The Adjustment Committee found Hamilton guilty and gave him the same punishment as his cellmates: 60 days of segregation and 60 days reduction in grade. The committee also recommended that 60 days of good time credit be revoked. The Adjustment Committee reported its decision on an Adjustment Committee Summary form which is also attached to the complaint. In the section labeled "Reasons," the committee wrote: "Inmate denied guilt to the report. Also the Committee notes inmate is assigned to Cell C-227 and is responsible for whatever is found in the cell."The Adjustment Committee's order was subject to review by defendant Michael O'Leary, the warden of Stateville. In addition, the Adjustment Committee's recommendation to revoke good time credit had to be approved by the Illinois Department of Corrections Administrative Review Board. On December 18, 1984, O'Leary modified the decision of the Adjustment Committee. He approved the 60 days reduction in grade and the recommendation to revoke 60 days of good time credit, but disapproved segregation. On February 22, 1985, the Administrative Review Board (acting through defendant Michael Lane, the Director of the Illinois Department of Corrections) approved the revocation of good time credit. In approving Hamilton's punishment, both O'Leary and Lane relied entirely on the Adjustment Committee's reasoning. Hamilton was thus reduced in grade for 60 days and had 60 days of good time credit revoked.

Hamilton made repeated efforts to overturn his punishment. He filed two grievances with the Stateville Institutional Inquiry Board, but both were denied because Hamilton did not attend the two hearings on them. Hamilton alleges that he did not attend the hearings because he was not given a pass to attend either hearing. He also wrote letters to the Administrative Review Board and O'Leary. Two different Adjustment Committees did consider, without hearings, whether Hamilton's revoked 60 days of good time credit should be restored. The first committee made no recommendation. But on July 15, 1985, the second committee, with O'Leary's approval, recommended to Lane that the credit be restored. This recommendation was based on Hamilton's overall record which included no other Inmate Disciplinary Report. On August 2, 1985, Lane partially accepted the recommendation and restored 30 days of Hamilton's good time credit. The other 30 days were never restored. In addition, Hamilton was prevented from earning an additional 30 days of good time credit because of his 60 day reduction in grade. Hamilton was released from Stateville on parole on August 16, 1985; the parole ended on October 17, 1989.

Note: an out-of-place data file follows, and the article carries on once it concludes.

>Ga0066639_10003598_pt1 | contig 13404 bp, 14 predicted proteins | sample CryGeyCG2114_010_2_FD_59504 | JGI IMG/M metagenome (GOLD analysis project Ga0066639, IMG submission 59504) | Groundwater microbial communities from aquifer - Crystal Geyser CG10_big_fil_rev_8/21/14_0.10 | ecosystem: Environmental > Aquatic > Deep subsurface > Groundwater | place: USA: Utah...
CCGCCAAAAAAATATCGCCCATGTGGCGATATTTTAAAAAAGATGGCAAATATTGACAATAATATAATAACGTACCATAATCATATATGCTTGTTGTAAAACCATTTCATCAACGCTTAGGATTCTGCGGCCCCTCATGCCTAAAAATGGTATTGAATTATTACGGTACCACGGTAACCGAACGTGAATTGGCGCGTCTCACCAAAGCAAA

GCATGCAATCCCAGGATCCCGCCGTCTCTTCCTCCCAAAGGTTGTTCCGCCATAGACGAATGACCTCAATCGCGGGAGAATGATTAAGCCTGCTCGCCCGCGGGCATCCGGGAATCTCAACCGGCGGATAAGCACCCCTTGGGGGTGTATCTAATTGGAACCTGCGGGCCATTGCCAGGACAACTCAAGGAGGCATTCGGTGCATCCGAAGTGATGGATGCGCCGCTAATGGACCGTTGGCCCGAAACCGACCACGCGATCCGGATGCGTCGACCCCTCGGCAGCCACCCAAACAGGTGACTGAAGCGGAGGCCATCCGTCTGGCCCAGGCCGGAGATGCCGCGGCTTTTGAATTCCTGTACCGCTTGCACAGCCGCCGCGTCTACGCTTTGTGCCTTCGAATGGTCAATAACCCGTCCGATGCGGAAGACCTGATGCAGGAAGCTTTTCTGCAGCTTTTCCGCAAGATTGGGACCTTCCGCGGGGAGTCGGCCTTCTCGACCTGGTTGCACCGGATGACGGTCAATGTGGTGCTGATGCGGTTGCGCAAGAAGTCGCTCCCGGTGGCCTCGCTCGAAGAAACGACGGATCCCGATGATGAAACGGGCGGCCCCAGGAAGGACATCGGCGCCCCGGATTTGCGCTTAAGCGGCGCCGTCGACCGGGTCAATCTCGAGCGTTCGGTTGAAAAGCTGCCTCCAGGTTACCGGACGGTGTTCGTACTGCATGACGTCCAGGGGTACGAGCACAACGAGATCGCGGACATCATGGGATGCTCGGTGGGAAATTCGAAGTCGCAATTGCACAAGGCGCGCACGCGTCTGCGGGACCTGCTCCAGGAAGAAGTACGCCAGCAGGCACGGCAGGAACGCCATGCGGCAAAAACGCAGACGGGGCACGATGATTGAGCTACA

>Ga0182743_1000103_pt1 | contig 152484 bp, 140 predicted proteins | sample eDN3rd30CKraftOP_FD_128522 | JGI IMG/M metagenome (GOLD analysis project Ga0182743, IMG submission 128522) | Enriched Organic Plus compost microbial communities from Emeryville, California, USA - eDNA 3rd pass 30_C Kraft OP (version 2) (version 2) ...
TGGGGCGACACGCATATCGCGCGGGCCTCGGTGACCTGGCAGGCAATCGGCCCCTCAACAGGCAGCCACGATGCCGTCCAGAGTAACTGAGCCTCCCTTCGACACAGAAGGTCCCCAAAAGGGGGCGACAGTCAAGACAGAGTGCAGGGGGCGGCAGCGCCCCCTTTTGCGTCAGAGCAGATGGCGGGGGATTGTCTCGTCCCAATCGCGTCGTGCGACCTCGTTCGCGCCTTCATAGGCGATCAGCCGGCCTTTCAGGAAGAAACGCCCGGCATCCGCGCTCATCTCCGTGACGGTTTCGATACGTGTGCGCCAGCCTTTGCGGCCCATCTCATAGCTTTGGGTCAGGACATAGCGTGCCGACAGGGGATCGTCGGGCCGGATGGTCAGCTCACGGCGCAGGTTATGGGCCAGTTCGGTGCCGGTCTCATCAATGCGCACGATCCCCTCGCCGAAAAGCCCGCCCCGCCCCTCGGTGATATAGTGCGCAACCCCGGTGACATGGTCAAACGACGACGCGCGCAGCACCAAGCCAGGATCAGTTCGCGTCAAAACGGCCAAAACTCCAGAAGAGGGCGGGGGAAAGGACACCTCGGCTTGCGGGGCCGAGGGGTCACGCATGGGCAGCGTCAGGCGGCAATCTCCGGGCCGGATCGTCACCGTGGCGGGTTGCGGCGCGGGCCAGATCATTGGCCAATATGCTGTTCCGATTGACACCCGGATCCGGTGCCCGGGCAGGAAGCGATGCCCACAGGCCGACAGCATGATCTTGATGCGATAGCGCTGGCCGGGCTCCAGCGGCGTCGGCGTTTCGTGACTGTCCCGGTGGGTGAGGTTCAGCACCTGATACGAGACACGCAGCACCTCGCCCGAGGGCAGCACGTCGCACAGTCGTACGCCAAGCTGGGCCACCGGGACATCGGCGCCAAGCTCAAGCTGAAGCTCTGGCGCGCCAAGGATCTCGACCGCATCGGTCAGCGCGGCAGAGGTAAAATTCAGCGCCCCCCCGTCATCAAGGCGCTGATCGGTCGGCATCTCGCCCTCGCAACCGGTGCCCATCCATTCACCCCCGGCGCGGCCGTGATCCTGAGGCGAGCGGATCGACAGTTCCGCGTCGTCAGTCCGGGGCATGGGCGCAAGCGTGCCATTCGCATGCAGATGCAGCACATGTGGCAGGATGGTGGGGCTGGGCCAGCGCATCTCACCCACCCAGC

On August 14, 1985, Hamilton filed a pro se Section 1983 complaint. After some procedural mishaps, the district court appointed counsel who filed an amended complaint on May 4, 1990. The amended complaint alleges that the Adjustment Committee's determination was supported by no evidence other than the finding of the weapons in the vent to which 32 prisoners had access. The complaint seeks a declaration that the defendants violated the Fourteenth Amendment when they punished Hamilton knowing that there was no evidence of his guilt and damages for the extra 60 days he was incarcerated because of the defendants' actions. The defendants filed a Rule 12(b) (6) motion to dismiss which the district court granted, with prejudice, on March 29, 1991. The district court reasoned that the Inmate Disciplinary Report and the Adjustment Committee Summary form, attached to and therefore treated as part of the complaint pursuant to Fed.R.Civ.Pro. 10(c), demonstrate that the committee's decision was supported by "some evidence," thus defeating Hamilton's due process claim. Hamilton, 794 F. Supp. at 799-801.

Illinois state prisoners have a statutory right to receive good time credits, Ill.Rev.Stat. ch. 38, p 1003-6-3, and such a state-created entitlement to good time credits is a liberty interest protected by the Fourteenth Amendment. Wolff v. McDonnell, 418 U.S. 539, 557, 94 S. Ct. 2963, 2975, 41 L. Ed. 2d 935 (1974). Where a prison disciplinary hearing may result in the loss of good time credits, due process requires that the inmate receive: (1) advance written notice of the claimed violation; (2) the opportunity to call witnesses and present documentary evidence, when consistent with institutional safety and correctional goals; and (3) a written statement by the factfinder of the evidence relied on and the reasons for the disciplinary action. Id. at 563-66, 94 S. Ct. at 2978-79. In addition, the revocation of good time credit "does not comport with the minimum requirements of due process unless the findings of the prison disciplinary board are supported by some evidence in the record." Superintendent, Mass. Correctional Institution, Walpole v. Hill, 472 U.S. 445, 454, 105 S. Ct. 2768, 2773, 86 L. Ed. 2d 356 (1985) (citation omitted, emphasis added).